Expressing the heart cry of God’s oppressed people David cried out “Oh, that salvation for Israel would come out of Zion.” David longed for God’s deliverance of His people from evildoers who attack the righteous. He longed for the time when the Lord would establish God’s kingdom upon the earth and restore the fortunes of His people. In anticipation of that final day, a day marked by divine conquest, God’s people could rejoice and be glad because he would ultimately establish His righteous rule from Zion.
Ultimately, this Psalm calls for a right understanding of God and man. The true spiritual state of the human race apart from divine grace is a condition of the heart plagued by the corruption of sin. If anyone is to be acceptable to God, he must confess the problem of personal guilt and acknowledge his sin.
Any presentation of the gospel must include a clear testimony about sin, the wages of which is death according to Romans 6:23. Psalm 14 lucidly reveals that God is in heaven, high and exalted looking down on all mankind observing every life. He sees every heart, thought, and deed. He assesses the sinful depravity of human nature. One day He will bring His judgment on all who do not call upon him. He is holy, righteous, and just. God alone can save the sinner from the just punishment of his sin through the death, burial, and resurrection of Christ. Salvation comes out of Zion, not out of man’s efforts to commend himself toward God. He alone is a refuge in the Day of Judgment. Let all people call upon Jesus Christ who is the Savior of His people.
Summary: God’s people sing Psalm 62 to foster confidence in the care of God, especially as they are faced with people who use power and wealth to oppress them. The temptation in such a case is either to despair or else to seek security in power and wealth rather than in God. The simplest way to follow the thought in the psalm is to observe how the addresses shift: from a description of “my soul” and God (vv.1-2), to speaking directly to and about the attackers (vv.3-4), then back to “my soul” and God (vv.5-7), on to exhorting the whole of the worshiping congregation (vv.8-10) and finally back to a description of God’s trustworthiness (vv.11-12).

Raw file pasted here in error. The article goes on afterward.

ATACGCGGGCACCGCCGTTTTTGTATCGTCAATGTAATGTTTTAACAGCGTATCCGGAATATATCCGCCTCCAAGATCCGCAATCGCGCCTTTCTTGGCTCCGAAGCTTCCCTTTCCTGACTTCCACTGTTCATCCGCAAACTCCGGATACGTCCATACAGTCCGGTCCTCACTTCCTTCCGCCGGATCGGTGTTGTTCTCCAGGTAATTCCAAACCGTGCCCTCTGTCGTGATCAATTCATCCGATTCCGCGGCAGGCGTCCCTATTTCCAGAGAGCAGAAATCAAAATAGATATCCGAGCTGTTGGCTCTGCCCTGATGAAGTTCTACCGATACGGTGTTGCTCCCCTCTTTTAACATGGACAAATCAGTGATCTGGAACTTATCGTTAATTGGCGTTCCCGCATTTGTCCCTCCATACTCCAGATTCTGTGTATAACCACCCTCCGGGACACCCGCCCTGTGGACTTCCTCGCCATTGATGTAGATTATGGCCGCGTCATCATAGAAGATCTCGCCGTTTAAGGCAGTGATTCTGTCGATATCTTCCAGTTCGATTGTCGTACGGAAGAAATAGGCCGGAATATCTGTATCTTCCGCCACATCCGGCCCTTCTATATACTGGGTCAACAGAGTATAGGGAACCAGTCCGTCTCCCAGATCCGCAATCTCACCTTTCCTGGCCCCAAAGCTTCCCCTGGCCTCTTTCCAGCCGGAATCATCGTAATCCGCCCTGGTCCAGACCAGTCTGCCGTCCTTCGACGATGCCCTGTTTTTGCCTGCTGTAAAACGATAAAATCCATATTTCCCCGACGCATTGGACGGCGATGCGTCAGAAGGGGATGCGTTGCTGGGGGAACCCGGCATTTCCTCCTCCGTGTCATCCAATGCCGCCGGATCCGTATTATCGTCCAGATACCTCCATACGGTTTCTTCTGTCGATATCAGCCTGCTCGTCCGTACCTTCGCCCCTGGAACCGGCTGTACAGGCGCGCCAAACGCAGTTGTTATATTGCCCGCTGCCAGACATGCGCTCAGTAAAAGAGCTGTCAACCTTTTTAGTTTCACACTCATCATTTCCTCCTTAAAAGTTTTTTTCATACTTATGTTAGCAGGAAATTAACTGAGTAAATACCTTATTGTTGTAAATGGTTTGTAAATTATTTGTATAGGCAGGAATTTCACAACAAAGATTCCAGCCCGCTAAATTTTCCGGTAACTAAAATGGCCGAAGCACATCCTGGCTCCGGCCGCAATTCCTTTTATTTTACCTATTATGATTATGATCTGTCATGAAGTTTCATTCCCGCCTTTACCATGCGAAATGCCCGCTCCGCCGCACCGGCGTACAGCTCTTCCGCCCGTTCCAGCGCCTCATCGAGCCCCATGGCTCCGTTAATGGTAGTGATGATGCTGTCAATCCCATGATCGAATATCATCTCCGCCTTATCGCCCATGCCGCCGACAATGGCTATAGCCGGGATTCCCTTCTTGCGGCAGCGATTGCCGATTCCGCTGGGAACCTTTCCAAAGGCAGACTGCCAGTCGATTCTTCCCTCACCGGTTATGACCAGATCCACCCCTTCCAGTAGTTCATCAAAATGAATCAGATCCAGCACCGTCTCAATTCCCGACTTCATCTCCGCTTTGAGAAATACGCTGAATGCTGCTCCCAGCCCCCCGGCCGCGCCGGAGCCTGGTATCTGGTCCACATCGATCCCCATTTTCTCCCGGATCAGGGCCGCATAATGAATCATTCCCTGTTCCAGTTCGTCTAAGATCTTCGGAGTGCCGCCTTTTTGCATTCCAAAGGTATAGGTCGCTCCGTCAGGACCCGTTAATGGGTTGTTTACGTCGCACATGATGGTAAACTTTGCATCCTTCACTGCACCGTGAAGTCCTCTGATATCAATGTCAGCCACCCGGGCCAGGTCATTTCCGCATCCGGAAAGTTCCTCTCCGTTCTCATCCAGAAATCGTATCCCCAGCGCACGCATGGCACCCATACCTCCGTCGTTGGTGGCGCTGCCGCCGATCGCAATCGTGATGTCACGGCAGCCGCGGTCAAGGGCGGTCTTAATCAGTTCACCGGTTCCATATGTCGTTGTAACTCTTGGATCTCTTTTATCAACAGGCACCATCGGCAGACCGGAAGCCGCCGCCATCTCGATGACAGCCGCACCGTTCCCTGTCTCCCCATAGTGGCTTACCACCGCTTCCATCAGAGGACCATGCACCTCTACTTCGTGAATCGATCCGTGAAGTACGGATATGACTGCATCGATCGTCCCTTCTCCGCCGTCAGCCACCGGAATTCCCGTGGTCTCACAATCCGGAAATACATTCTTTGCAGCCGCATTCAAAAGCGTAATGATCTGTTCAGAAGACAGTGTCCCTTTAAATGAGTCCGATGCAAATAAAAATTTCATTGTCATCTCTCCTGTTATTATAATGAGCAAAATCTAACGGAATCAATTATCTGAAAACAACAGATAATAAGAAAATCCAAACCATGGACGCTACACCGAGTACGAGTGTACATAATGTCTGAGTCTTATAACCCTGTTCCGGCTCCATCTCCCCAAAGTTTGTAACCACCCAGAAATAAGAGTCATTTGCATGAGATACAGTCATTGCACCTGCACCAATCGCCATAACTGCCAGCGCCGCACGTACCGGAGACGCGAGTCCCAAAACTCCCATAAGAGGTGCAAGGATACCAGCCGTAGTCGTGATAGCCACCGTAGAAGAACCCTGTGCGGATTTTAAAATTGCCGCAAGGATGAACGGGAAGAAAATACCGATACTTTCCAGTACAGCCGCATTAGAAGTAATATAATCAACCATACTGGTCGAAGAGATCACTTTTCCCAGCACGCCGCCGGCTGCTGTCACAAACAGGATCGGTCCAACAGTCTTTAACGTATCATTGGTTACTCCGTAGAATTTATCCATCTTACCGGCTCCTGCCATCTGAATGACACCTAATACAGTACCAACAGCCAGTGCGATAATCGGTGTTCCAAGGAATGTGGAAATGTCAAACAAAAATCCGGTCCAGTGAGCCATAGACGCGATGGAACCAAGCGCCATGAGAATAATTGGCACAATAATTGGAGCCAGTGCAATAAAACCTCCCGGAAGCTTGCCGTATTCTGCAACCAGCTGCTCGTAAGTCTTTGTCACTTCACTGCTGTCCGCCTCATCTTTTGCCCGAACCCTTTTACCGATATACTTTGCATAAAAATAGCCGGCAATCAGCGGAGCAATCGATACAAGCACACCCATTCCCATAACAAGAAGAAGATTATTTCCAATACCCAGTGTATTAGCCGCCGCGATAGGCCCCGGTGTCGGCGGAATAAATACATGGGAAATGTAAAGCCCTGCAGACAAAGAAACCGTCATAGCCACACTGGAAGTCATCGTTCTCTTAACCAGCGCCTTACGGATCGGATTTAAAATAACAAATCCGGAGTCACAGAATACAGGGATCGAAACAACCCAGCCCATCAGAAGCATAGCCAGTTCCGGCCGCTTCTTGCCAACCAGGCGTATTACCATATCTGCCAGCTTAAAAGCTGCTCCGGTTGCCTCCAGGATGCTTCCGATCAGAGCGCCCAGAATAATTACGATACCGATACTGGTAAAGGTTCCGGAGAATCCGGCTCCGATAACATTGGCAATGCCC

I. My Soul Waits for God’s alone (Psalm 62:1-2). The Psalmist opens Psalm 62 by stressing how “my soul” relies on God in silence.
A) The Psalmist emphasizes that God is the only reliable hope (Psalm 62:1).
B) The description the Psalmist gives of a trusting soul is there to set an example for the people of God that every believer should aspire to the quiet faith he describes (Psalm 62:1-2).
II. To the Attackers: We Know What You Want (Psalm 62:3-4).
A) The Psalmist speaks against those who attack a man using lies and injustice (Psalm 62:3)
B) The purpose of singing Psalm 62 is to remind the godly that the attacks they experience have only one plan, and only one pleasure so there is only one recourse for them to trust in God.
III. O My Soul, Wait For God Alone (Psalm 62:5-7).
A) The main difference between vv.1-2 is the descriptive “wait in silence” is now an imperative; wait in silence (Psalm 62:5).
B) The Psalmist expresses his confidence in the reliability of God (Psalm 62:6-7).
III. To the Faithful: Evil Men Are But a Breathe (Psalm 62:8-10).
A) The Psalmist turns from addressing his soul (Psalm 62:5-7) to now addressing the whole congregation with whom he is singing the hymn (Psalm 62:8).
B) The Psalmist urges the congregation to trust in and take refuge in God (Psalm 62:8).
C) The Psalmist urges the people to earnest prayer (Psalm 62:8) and refusing to take any part in the methods of their attackers (Psalm 62:10).
IV. God’s Word is Certain (Psalm 62:11-12)
A) The Psalmist stresses the power and character of God (Psalm 62:11-12)
B) A persons work reveals whether his or her faith is real or counterfeit (Psalm 62:
Psalm 62 is in Book 2 of the Psalms. From the Davidic voice of Book 1, Book 2 introduces the first Korah collection, with a single Asaph psalm at Psalm 50. A further Davidic collection is found in Psalms 51-65 and 68-69, including the bulk of the “historical” superscriptions (51-62; 54; 56-57; 59-60; 63). Lament and distress dominate the content of these prayers, which now include a communal voice (Psalm 44; 67; 68). The lone psalm attributed to Solomon concludes Book 2 with the Psalm’s pinnacle of royal theology (72).